Filming a documentary about the world’s water crisis was scary enough, and the fact that no one seems to care about the crisis made it even more terrifying. So it’s understandable that there were times when Jessica Yu, director of “Last Call at the Oasis,” just wanted to hide under the covers.
“I had several of those moments,” says Yu, whose film opens Friday at the Landmark E Street Cinema. “It’s not on our radar that there are these water problems. We can slow down the destructive path we’ve been taking, but it’s just not on our register.”
With her film, Yu had to address a problem the makers of “Food, Inc.” — the 2008 doc that examined corporate food production — didn’t have to deal with. “There, they have kind of a bad guy,” she says. “Here, in a way, the bad guy is us.”
Humans might be the bad guy, but the film argues that much of our evil stems from ignorance. “A lot of times people don’t trust their tap water, so they think, ‘I’m going to drink bottled water.’ Now we know that bottled water is not as regulated as tap water. What we need to be looking at is upgrading our water infrastructure so we can take care of our populations.”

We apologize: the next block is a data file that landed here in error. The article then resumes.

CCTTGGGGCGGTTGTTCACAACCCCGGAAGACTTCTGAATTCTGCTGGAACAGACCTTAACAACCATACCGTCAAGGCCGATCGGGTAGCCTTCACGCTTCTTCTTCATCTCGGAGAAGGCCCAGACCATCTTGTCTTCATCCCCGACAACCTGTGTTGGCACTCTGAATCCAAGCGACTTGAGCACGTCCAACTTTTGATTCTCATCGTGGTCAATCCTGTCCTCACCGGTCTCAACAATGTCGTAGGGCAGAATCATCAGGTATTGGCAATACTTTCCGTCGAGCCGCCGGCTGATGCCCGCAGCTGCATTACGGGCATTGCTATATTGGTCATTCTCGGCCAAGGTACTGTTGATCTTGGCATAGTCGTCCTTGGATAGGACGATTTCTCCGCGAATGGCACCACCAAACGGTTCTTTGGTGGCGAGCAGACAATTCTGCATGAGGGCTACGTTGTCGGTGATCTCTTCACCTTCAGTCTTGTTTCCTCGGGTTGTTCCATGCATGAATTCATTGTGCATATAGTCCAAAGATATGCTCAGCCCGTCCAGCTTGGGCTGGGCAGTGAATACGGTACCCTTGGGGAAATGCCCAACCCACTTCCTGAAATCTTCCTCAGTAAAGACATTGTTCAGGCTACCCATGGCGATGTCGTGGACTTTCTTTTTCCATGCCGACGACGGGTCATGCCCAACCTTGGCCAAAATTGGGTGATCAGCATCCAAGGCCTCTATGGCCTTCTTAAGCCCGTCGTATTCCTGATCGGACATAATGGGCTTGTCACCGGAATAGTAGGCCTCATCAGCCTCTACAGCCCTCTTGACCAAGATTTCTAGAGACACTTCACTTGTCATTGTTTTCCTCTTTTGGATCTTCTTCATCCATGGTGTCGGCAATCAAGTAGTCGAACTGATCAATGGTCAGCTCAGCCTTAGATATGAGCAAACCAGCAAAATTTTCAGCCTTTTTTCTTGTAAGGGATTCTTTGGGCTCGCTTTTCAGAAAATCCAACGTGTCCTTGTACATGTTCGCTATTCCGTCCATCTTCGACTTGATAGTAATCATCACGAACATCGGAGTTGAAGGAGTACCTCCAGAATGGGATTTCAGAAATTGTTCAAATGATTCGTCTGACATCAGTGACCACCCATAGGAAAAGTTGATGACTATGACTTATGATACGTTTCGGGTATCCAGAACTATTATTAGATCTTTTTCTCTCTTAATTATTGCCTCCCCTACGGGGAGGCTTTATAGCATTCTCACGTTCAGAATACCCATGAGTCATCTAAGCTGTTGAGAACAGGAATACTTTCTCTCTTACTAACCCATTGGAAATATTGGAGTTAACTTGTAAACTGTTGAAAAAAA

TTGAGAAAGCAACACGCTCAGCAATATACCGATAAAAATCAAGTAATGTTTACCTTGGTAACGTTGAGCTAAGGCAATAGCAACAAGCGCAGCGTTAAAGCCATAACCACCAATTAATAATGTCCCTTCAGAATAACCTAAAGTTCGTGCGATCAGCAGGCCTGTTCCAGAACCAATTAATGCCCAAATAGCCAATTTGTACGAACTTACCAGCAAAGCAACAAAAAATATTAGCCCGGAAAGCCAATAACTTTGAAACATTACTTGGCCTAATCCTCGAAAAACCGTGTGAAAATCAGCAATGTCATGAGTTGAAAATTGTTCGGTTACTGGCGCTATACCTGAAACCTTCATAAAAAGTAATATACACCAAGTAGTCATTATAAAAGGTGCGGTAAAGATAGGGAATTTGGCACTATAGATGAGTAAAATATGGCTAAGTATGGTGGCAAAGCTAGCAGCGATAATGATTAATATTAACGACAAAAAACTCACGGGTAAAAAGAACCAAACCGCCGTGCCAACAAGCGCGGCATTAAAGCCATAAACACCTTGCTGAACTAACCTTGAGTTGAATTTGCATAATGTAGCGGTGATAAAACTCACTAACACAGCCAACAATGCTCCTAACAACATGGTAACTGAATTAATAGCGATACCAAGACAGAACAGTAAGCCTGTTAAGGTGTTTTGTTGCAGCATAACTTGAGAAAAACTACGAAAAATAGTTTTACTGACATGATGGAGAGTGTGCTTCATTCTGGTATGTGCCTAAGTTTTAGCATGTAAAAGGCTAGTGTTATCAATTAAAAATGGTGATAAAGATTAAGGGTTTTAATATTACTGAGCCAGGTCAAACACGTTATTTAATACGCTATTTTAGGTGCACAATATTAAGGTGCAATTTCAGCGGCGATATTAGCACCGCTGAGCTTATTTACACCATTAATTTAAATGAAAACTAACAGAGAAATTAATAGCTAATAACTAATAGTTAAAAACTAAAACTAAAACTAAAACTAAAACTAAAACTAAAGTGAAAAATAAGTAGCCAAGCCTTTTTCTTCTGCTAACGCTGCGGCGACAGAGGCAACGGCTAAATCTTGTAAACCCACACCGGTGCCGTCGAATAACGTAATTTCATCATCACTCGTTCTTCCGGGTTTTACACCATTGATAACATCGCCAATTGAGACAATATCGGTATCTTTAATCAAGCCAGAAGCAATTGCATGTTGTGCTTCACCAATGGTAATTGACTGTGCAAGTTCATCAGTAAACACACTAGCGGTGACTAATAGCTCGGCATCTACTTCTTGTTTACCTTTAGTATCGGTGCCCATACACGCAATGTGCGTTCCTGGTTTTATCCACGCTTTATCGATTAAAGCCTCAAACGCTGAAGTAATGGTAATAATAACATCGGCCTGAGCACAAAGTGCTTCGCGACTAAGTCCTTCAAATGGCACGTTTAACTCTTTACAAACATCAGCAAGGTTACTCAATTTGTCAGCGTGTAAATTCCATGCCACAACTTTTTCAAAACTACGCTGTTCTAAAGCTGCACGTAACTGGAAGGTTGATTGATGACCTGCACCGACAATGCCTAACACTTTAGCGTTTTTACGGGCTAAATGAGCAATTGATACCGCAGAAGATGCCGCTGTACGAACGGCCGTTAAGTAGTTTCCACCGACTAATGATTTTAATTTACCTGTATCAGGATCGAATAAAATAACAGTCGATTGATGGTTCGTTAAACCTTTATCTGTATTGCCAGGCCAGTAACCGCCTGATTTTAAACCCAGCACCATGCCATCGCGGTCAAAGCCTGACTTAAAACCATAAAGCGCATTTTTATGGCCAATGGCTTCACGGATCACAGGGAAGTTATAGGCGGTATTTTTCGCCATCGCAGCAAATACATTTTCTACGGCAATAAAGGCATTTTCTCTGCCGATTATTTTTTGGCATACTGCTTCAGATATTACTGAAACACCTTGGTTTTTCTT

The film effectively points out we don’t just drink water — it’s necessary for pretty much everything, from the obvious (swimming pools) to the surprising (the film says it takes 70 gallons of water to make a T-shirt). We also use water as entertainment, as seen by long shots of the fountains outside the Bellagio hotel in Las Vegas, which Yu contrasts with footage of droves of people in developing nations lining up for a few gallons of clean water.
“We all take pleasure from images of water, and that [juxtaposition] was a way to expose those idealized images of water porn with the ways we actually treat water. That disconnect was really interesting to me.
“People will go and stand and watch the show at the Bellagio for hours. And it’s just crazy — you’re in the middle of the desert, and we’re going to make water dance for you.” Kristen Page-Kirby (Express)